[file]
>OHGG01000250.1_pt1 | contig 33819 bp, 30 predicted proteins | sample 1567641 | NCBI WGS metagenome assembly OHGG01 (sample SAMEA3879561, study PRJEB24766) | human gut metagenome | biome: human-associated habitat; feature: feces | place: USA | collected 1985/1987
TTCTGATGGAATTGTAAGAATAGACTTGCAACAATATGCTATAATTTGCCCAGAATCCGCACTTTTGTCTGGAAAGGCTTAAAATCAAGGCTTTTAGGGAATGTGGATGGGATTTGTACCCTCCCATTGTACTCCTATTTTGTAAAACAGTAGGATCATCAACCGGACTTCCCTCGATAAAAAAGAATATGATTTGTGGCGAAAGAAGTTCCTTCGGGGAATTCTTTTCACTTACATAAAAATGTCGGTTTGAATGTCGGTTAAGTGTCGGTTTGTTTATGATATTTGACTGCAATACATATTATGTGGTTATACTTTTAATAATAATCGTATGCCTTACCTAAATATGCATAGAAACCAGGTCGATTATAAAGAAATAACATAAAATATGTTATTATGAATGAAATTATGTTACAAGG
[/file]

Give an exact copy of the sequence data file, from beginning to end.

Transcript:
>OHGG01000250.1_pt1 | contig 33819 bp, 30 predicted proteins | sample 1567641 | NCBI WGS metagenome assembly OHGG01 (sample SAMEA3879561, study PRJEB24766) | human gut metagenome | biome: human-associated habitat; feature: feces | place: USA | collected 1985/1987
TTCTGATGGAATTGTAAGAATAGACTTGCAACAATATGCTATAATTTGCCCAGAATCCGCACTTTTGTCTGGAAAGGCTTAAAATCAAGGCTTTTAGGGAATGTGGATGGGATTTGTACCCTCCCATTGTACTCCTATTTTGTAAAACAGTAGGATCATCAACCGGACTTCCCTCGATAAAAAAGAATATGATTTGTGGCGAAAGAAGTTCCTTCGGGGAATTCTTTTCACTTACATAAAAATGTCGGTTTGAATGTCGGTTAAGTGTCGGTTTGTTTATGATATTTGACTGCAATACATATTATGTGGTTATACTTTTAATAATAATCGTATGCCTTACCTAAATATGCATAGAAACCAGGTCGATTATAAAGAAATAACATAAAATATGTTATTATGAATGAAATTATGTTACAAGG